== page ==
Speaking of Westerns: If anyone would like to see a great Western that is rarely shown, set your box to record The Westerner on Turner Classic Movies this weekend with Gary Cooper and Walter Brennan. It’s one of Cooper’s great performances as the Western hero, a drifter named Cole Harden, and Brennan shines as Judge Roy Bean, the epitome of good and evil rolled into one in his character. There’s a great scene where Cooper casually lets the Judge know that he has a lock of hair from Bean’s goddess, Lillie Langtry, and the comic undertones are almost as good as classic Jack Benny. Catch it if you can!

Here’s the link to our Fall Film Newsletter, featuring all the films released in October. There are lots of good movies being released this fall, (in contrast to a slow summer), so hope you can get out there and catch a good flick this week. See you at the movies!-ML

Capsule Review: The Magnificent Seven


This remake from director Antoine Fuqua, and starring Denzel Washington and Chris Pratt, sticks fairly close to the plot of the original from 1960. This is a steady and solid remake of the classic Western with a winning cast of characters. Jennifer Lawrence is on board as a young widow who is determined to rid her town of the villainous gang of outlaws running roughshod over the citizens. The old formula still holds: the town under siege, heroes riding in to save the day, upholding the values of the West while instilling revenge and righteous fury to right the wrongs they see. The audience seeks closure in the denouement, which is the ritual gunfight, or as it stands now, the gun battle. Finally the balance of the Universe is restored when right triumphs over overwhelming might.

Denzel Washington is one good reason to watch this film. Ethan Hawke is equally up to the challenge playing a broken but not bowed anti-hero role. There’s not much more to add as there is new ground broken here in movie history, but the storytelling elements of the film hold it together. Unlike the unfortunate Ben Hur remake, there is a cohesive plot to follow…thus making this film imminently more watchable. And for moviegoers hankering for the return of a good old-fashioned Western, this film delivers.

Chris Pratt may be slightly miscast with some of his comic asides delivering touches of awkward comic relief. When the character is a natural fit for a Western, as was the case for an actor like Steve McQueen, who starred in the original, it’s always hard to compare the performances. But as a whole this film, set firmly in the category long neglected in Hollywood of a pure Western movie, fits the bill nicely.

Gene Wilder in The Frisco Kid and other Films that Got Away


Gene Wilder was unique in his temperament and physical appearance. By that I mean he was uniquely suited for the role of his life in Young Frankenstein and equally up to the task for his classic performances in The Producers and Blazing Saddles.

Screening this month on Turner Classic are some Gene Wilder gems. Some of these are on my short list of Films that Got Away. One is the 1970’s film, Start the Revolution without me. Wilder began to perfect his controlled manic style of comedy in this piece with Donald Sutherland. It’s a spoof on the classic tale of The Corsican Brothers, with the two brothers played by Wilder & Sutherland- one set of royal birth and the other of peasant extraction, and the ensuing comedy in the dual roles is comic fodder for both Wilder and Sutherland.

The Frisco Kid was a one-off type of comedy where you might “get it” or perhaps not. But there were plenty of gems for the taking in this Western, where Wilder plays a Rabbi traveling West with his cowboy companion, played by Harrison Ford. A couple of moments are priceless: Wilder as the Jewish Rabbi is trying to eat breakfast with monks who have taken a vow of silence. This proves to be nearly impossible for the amiable Jewish persona that was Wilder. And when the pair find themselves in an Indian camp, Wilder is at his comic best when he is describing how the Jewish people celebrate in similar fashion to the Indians. “Watch that Lady! I think that lady is a Jewish Indian!“… Priceless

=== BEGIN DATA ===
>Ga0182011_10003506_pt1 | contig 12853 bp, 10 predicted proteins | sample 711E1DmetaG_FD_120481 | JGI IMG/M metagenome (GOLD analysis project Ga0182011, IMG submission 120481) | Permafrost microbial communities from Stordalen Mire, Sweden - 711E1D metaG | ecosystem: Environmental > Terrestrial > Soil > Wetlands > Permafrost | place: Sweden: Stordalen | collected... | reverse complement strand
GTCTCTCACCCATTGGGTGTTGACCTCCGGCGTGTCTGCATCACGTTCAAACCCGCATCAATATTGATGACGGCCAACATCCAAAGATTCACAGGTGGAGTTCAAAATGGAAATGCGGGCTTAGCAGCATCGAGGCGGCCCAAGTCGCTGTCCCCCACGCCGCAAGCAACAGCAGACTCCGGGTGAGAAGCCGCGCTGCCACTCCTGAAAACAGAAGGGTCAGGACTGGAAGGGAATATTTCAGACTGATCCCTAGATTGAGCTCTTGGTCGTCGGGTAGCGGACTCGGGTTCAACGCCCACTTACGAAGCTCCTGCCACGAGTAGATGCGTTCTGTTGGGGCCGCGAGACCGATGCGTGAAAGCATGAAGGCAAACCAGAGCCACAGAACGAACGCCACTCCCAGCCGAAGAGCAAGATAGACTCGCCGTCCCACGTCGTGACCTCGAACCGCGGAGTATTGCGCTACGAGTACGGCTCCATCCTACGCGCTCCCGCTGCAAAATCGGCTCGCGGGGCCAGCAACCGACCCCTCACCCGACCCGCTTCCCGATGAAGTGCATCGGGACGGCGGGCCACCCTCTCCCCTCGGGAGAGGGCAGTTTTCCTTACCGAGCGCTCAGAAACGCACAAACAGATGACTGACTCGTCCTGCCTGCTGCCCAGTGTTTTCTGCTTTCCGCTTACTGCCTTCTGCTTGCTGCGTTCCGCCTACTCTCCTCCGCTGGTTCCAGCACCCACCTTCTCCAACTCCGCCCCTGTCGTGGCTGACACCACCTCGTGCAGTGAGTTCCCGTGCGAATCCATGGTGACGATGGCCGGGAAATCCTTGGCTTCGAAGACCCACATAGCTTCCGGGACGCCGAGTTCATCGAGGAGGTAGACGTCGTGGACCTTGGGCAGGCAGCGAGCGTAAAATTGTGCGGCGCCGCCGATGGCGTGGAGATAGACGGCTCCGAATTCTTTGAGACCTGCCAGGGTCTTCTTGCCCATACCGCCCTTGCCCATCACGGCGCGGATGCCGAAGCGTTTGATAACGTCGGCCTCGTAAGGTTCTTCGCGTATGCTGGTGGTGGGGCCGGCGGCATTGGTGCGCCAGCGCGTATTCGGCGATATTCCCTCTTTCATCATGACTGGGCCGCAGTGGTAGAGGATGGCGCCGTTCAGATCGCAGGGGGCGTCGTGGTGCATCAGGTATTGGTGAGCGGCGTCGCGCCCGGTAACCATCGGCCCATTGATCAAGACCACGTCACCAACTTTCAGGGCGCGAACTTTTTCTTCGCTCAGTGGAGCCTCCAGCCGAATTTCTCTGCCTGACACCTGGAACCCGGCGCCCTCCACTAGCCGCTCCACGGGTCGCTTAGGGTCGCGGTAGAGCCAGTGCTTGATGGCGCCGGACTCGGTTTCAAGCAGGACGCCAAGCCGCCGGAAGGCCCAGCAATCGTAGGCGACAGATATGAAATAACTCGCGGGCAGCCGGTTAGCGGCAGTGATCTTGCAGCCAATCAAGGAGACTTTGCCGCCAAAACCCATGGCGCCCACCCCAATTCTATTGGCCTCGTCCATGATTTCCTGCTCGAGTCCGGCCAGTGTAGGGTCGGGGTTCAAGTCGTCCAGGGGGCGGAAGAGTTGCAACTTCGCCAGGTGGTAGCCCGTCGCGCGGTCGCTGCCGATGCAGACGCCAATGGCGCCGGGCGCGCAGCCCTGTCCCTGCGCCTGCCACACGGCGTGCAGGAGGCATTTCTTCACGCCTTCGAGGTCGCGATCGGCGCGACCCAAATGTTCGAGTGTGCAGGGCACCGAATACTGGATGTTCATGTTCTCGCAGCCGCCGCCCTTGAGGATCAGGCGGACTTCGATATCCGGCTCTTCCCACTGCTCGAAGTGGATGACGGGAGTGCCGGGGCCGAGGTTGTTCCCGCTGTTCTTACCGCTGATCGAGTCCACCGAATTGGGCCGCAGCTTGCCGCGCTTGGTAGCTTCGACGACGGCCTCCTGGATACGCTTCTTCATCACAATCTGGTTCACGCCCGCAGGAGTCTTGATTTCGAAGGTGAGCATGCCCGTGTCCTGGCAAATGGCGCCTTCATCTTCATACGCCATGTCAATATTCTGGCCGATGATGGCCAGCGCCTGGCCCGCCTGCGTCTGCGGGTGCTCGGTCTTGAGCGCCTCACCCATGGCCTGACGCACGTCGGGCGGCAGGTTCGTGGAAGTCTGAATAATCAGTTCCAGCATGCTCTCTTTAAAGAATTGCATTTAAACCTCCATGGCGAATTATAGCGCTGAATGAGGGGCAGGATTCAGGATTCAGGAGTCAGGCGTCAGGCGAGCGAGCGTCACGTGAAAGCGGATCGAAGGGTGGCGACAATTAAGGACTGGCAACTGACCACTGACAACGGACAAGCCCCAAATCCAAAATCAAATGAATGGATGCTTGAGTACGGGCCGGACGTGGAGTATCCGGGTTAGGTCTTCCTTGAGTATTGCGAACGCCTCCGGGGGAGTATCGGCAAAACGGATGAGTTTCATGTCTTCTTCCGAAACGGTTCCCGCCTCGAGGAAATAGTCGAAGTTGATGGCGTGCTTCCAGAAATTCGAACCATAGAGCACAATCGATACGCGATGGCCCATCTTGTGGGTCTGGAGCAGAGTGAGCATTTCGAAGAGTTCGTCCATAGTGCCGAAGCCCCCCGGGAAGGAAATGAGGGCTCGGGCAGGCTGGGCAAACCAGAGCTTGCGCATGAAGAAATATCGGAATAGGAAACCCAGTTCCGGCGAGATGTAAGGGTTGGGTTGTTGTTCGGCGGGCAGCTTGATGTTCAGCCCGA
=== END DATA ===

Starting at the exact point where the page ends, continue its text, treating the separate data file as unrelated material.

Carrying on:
Speaking of cult classics, Turner Classic Movies is also showing the ever-popular Strange Brew this week. Oddly enough, this 1983 film was loosely (very loosely) based on the story of Hamlet-complete with ghosts and the Elsinore tableau thrown in for good measure. The two Second City alumni, Dave Thomas and Rick Moranis of Ghostbusters fame, are perfectly cast as two hapless Laurel & Hardy-esque screwballs who are trying to make the connections and discover the secrets of the mysterious brewery. A Canadian classic, this is not for everyone, but some of the funniest bits occur when the two are seemingly just playing it loose with the off-the-cuff remarks that have been a staple for years in our household.

Start the Revolution without me, Strange Brew, and The Frisco Kid are all playing this week on Turner Classic Movies. Check your listings for the times, as most are middle of the night showings.

Butch Cassidy and the Sundance Kid airs Sunday, January 17th

Butch & Sundance

Butch Cassidy and the Sundance Kid is one of the greatest westerns of all time, and it was made at a time when westerns were definitely on the decline. This is actually a funny movie. Most of the film is a comedy, with Paul Newman delivering one of the best comic performances of his career as the amiable outlaw Butch Cassidy. Robert Redford’s breakout performance as the Sundance Kid, plus the very real onscreen chemistry of the two leads, resulted in a generation of “buddy” films where two guys were paired together in various action roles.

But the unexpected bonus of this classic is the masterful direction by George Roy Hill. He had a flawless script by William Goldman, and two A-list actors to work with, but the film could easily have been forgettable in a less talented directors’ hands. Hill used a classic old-time musical score, arranged by composer Burt Bacharach, which permeated the entire film with an essence of nostalgia for a time long past. And his ability to weave the storyline through various scenes of the gorgeous Old West landscape interwoven with tight close ups of the gorgeous actors and their often hilarious dialogue was pure genius.

In my book, 6 Degrees of Film: The Future of Film in the Global Village, I wrote of “Butch Cassidy and the Sundance Kid”:
Considered by many Hollywood insiders to be the best screenplay ever written, this film originally included some scenes that were reportedly scrubbed because Paul Newman couldn’t say the lines without laughing. Yet this is a poignant film at times that focuses on two real-life outlaws on the run for their crimes. The parts we remember most vividly are those that give the movie the aura of a “buddy” picture, than an action-adventure comedy, and finally a western very much of the sixties.

Butch Cassidy and The Sundance Kid airs Sunday, January 17th & Wednesday, January 20th. The film is playing at select theatres in collaboration with Turner Classic Movies.